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Examines the work of the District Inspectors and the Water Authority chemist in dealing with discharges to rivers, and shows laboratory methods of measuring oil pollution, dissolved oxygen, BOD, pe...rmanganate value and suspended solids.
Metadata describing this Open University video programme
Module code and title: PT272, Environmental control and public health
Item code: PT272; 04
First transmission date: 17-05-1975
Published: 1975
Rights Statement:
Restrictions on use:
Duration: 00:24:32
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Producer: David Jackson
Contributors: Frank Clough; Frank Crossland; Edward Felton
Publisher: BBC Open University
Keyword(s): Tame river; Water authorities; Water pollution
Footage description: Programme opens with District Inspector Frank Crossland receiving a radio message in his car about a case of river pollution which he then drives to inspect. Shots of oil pollution on river. The source is not identifiable. At the water authority chemist's laboratory, (Mersey and Weaver River Unit), Sheila Rawson explains how a sample of the oil is analysed using a gas-liquid chromatograph. It is shown to be a standard heavy lubricating oil, which is little help in identifying its source, as Frank Crossland points out. He discusses other aspects of pollution control and stresses the need for full documentation of all incidents. Shots of him collecting river samples from a bridge. In the lab., Sheila Rawson explains the importance of dissolved oxygen tests and the fixation and filtration methods used. Using graphics Frank Clough considers the significance of dissolved oxygen figures in the area of the River Tame examined in TVO3. BOD value at its confluence with Chew Brook is high. This is the result of effluent from Fletcher's paper mill. Clough talks to Eddy Pelton, Effluent Manager, about this. He explains the processes at the mill and the large quantities of water used. Shots of machines being fed with raw material, intermediate processes and finished paper being wound on roll. Concentrated waste products go direct to the sewer but very large quantities of very dilute effluent are discharged to the river because of lack of capacity at the sewage works. Shots of this outflow and the two settling tanks it passes through. In the lab., Sheila Rawson explains that regular BOD checks are made on the effluent polluted river and shows how the test is done using an electrode. She explains the limitations of the test and the need to supplement it with others such as the permanganate value. Pelton comments on its importance. Frank Clough explains the ministry classification of river pollution in terms of BOD values. Graphics, He then examines the Tame, downstream of the paper mill. Shots of fish in cages and in the laboratory tanks of variously diluted effluents. High BOD's lower downstream are caused by heavy sewage effluent. Felton describes other problems with the effluent its colour and alkalinity, and factory tests. Sheila Rawson concludes by summarising the water authority's role in pollution control. Credits over closing shots of a street covered in detergent foam blowing off a polluted river.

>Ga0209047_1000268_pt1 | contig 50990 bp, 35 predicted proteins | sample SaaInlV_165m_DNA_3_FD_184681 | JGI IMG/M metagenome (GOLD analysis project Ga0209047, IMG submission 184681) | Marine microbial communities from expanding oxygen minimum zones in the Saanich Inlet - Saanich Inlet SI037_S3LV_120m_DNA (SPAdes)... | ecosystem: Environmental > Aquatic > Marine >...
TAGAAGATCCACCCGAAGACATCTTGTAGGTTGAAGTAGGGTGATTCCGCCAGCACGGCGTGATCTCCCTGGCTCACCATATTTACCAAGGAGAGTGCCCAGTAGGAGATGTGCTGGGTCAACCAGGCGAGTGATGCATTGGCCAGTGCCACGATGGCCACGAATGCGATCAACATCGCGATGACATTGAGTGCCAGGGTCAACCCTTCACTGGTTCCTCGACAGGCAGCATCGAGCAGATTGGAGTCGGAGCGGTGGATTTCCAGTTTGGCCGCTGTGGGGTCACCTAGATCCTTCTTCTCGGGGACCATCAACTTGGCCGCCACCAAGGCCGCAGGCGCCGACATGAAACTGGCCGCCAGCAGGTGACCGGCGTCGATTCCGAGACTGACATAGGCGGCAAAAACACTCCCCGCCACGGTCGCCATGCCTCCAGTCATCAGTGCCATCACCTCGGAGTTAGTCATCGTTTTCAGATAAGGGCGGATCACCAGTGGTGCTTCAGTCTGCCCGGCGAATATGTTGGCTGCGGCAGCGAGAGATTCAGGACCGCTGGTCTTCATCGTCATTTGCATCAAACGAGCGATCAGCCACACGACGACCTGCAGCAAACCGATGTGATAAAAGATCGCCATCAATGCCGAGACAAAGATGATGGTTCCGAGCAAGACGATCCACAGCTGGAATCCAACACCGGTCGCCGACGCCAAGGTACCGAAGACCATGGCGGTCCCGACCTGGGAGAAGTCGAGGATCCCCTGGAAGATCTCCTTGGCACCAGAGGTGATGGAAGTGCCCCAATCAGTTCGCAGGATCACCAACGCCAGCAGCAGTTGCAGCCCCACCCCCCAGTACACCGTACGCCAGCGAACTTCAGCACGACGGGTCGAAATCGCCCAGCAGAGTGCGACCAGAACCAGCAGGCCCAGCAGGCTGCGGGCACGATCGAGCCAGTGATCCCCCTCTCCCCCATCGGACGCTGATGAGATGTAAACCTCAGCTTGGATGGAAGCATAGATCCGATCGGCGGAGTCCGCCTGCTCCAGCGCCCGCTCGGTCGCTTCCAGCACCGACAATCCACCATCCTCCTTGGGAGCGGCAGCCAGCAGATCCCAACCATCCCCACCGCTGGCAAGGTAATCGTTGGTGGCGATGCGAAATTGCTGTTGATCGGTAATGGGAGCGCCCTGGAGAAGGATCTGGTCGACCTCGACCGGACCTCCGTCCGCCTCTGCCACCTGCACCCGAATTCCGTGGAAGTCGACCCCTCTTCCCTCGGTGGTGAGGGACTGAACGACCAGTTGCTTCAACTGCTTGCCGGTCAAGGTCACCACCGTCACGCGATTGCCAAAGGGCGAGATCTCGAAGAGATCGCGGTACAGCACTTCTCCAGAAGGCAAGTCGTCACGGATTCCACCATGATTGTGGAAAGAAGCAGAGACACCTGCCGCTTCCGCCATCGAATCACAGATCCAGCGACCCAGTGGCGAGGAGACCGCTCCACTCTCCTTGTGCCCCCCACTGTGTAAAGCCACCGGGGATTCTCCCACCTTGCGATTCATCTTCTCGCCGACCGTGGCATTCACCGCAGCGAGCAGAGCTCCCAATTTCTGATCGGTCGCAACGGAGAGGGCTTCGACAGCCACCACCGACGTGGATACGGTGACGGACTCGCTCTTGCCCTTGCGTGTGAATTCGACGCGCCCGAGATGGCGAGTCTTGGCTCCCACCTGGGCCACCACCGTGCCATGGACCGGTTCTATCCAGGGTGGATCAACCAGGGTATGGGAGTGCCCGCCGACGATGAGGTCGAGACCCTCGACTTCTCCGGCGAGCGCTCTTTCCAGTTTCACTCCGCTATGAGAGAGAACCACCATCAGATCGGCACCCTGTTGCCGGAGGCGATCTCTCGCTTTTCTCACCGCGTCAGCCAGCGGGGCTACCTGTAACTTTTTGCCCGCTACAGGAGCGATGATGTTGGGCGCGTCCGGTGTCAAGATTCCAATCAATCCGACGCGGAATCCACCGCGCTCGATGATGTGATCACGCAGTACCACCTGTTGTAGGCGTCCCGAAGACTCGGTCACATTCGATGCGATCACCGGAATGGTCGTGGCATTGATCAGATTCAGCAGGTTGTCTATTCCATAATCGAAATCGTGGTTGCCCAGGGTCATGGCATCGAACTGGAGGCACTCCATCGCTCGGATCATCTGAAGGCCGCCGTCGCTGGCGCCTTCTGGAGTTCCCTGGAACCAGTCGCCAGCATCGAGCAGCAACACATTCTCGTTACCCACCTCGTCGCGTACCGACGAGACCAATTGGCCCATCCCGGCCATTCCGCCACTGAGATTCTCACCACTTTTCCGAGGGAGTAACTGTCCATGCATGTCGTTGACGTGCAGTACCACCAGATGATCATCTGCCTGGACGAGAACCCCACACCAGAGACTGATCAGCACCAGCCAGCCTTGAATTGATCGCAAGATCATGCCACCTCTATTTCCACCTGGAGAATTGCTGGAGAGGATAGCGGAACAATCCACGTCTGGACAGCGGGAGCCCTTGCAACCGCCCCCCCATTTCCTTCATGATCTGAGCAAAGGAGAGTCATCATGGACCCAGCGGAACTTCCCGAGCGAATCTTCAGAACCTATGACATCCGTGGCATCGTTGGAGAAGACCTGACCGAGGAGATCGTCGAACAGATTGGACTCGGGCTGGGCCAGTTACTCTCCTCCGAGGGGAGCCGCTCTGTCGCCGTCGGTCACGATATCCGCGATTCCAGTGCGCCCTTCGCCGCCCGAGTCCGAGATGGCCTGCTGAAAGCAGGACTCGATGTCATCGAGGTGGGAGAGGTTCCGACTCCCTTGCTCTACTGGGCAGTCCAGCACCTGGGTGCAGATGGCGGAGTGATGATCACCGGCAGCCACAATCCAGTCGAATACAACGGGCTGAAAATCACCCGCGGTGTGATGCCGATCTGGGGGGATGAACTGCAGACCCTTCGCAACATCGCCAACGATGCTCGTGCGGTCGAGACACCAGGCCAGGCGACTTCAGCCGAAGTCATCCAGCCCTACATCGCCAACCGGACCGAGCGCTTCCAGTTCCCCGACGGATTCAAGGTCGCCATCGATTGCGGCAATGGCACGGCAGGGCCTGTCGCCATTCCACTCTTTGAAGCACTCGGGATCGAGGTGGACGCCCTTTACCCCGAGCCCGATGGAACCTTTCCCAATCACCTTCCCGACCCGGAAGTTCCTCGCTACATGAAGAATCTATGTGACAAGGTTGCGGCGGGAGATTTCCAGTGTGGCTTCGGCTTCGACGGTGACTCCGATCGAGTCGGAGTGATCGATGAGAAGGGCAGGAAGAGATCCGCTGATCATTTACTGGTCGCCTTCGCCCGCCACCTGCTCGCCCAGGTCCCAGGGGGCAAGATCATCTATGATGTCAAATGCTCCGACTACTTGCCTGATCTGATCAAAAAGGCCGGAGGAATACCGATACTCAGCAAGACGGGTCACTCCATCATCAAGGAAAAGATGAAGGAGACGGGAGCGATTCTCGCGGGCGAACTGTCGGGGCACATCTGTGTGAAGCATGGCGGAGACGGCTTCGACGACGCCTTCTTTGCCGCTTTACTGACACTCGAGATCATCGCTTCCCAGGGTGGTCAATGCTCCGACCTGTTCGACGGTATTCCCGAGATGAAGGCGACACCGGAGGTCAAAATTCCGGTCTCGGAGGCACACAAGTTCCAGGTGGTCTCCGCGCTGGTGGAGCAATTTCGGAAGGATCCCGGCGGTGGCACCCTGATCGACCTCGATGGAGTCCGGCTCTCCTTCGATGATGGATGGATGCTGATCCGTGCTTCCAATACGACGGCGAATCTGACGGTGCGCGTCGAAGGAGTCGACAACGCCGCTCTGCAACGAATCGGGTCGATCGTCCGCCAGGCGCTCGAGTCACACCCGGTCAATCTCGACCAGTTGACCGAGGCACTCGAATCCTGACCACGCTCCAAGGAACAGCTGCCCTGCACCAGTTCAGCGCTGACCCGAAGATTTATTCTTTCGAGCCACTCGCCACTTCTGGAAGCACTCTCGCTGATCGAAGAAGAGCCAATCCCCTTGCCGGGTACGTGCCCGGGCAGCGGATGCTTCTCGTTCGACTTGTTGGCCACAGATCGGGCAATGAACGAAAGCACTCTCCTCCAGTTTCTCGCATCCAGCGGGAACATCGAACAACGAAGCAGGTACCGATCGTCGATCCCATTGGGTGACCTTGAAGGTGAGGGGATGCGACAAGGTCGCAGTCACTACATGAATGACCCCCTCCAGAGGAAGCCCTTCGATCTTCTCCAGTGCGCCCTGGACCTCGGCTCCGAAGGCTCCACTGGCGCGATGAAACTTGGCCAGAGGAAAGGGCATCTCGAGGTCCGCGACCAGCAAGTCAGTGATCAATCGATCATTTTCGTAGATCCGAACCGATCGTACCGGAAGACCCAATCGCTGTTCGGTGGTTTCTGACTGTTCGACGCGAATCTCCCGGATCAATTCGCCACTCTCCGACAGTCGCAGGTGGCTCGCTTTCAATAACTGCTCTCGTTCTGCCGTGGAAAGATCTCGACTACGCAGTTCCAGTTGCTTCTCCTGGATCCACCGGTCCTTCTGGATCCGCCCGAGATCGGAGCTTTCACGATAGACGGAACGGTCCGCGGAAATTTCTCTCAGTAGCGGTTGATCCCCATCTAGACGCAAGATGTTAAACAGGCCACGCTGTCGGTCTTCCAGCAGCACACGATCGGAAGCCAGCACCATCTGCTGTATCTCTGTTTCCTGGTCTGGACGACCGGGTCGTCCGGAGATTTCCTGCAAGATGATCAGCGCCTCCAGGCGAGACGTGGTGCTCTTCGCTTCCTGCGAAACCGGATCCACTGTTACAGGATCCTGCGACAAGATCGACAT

Master spool number: 6HT/71701
Production number: 00525_5187
Videofinder number: 2887
Available to public: no